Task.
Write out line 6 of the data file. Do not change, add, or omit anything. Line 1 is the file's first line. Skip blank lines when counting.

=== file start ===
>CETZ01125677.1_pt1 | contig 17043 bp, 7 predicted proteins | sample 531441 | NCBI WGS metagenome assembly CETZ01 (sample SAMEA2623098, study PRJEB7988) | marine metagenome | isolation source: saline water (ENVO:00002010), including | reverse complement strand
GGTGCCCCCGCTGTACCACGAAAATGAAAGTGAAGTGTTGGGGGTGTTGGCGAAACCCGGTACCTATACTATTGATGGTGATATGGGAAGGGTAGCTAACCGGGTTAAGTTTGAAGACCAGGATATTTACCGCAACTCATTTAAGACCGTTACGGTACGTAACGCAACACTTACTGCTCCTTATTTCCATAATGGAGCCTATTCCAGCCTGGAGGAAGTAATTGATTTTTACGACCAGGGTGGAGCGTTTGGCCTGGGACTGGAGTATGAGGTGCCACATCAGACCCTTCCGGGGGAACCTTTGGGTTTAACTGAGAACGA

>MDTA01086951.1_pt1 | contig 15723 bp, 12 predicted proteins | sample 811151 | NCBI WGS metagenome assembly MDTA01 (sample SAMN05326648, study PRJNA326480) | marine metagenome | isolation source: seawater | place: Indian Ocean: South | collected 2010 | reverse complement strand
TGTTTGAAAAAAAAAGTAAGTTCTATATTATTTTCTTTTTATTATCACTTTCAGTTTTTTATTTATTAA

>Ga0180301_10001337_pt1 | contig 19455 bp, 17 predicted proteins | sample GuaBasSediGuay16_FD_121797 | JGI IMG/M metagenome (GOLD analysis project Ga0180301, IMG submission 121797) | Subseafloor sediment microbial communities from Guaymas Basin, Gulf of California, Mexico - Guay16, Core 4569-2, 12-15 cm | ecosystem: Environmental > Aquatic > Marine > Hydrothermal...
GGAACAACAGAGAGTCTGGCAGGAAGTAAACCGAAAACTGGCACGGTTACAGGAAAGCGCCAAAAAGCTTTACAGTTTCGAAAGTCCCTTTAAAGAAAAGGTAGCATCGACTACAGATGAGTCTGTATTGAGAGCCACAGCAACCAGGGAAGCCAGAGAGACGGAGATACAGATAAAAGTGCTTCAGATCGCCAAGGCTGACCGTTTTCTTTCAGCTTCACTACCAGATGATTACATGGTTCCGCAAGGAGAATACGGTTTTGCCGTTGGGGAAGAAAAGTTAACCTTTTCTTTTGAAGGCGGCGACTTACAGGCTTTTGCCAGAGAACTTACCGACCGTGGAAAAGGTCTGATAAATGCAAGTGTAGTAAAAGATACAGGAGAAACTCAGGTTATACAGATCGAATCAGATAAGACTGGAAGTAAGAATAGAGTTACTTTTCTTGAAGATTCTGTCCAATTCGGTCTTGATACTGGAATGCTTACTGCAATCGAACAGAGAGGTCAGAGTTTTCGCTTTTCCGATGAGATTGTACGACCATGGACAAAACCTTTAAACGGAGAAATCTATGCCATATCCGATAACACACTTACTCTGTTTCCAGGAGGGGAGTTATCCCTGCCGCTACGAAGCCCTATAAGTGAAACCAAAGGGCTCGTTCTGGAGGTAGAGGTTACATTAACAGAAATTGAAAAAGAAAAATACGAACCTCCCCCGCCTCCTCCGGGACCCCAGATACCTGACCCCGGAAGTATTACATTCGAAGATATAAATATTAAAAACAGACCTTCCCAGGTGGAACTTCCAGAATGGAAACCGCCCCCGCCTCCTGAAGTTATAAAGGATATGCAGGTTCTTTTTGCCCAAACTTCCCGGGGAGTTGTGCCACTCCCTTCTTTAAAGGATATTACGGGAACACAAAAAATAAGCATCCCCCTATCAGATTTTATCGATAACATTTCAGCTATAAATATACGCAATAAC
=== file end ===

GGAACAACAGAGAGTCTGGCAGGAAGTAAACCGAAAACTGGCACGGTTACAGGAAAGCGCCAAAAAGCTTTACAGTTTCGAAAGTCCCTTTAAAGAAAAGGTAGCATCGACTACAGATGAGTCTGTATTGAGAGCCACAGCAACCAGGGAAGCCAGAGAGACGGAGATACAGATAAAAGTGCTTCAGATCGCCAAGGCTGACCGTTTTCTTTCAGCTTCACTACCAGATGATTACATGGTTCCGCAAGGAGAATACGGTTTTGCCGTTGGGGAAGAAAAGTTAACCTTTTCTTTTGAAGGCGGCGACTTACAGGCTTTTGCCAGAGAACTTACCGACCGTGGAAAAGGTCTGATAAATGCAAGTGTAGTAAAAGATACAGGAGAAACTCAGGTTATACAGATCGAATCAGATAAGACTGGAAGTAAGAATAGAGTTACTTTTCTTGAAGATTCTGTCCAATTCGGTCTTGATACTGGAATGCTTACTGCAATCGAACAGAGAGGTCAGAGTTTTCGCTTTTCCGATGAGATTGTACGACCATGGACAAAACCTTTAAACGGAGAAATCTATGCCATATCCGATAACACACTTACTCTGTTTCCAGGAGGGGAGTTATCCCTGCCGCTACGAAGCCCTATAAGTGAAACCAAAGGGCTCGTTCTGGAGGTAGAGGTTACATTAACAGAAATTGAAAAAGAAAAATACGAACCTCCCCCGCCTCCTCCGGGACCCCAGATACCTGACCCCGGAAGTATTACATTCGAAGATATAAATATTAAAAACAGACCTTCCCAGGTGGAACTTCCAGAATGGAAACCGCCCCCGCCTCCTGAAGTTATAAAGGATATGCAGGTTCTTTTTGCCCAAACTTCCCGGGGAGTTGTGCCACTCCCTTCTTTAAAGGATATTACGGGAACACAAAAAATAAGCATCCCCCTATCAGATTTTATCGATAACATTTCAGCTATAAATATACGCAATAAC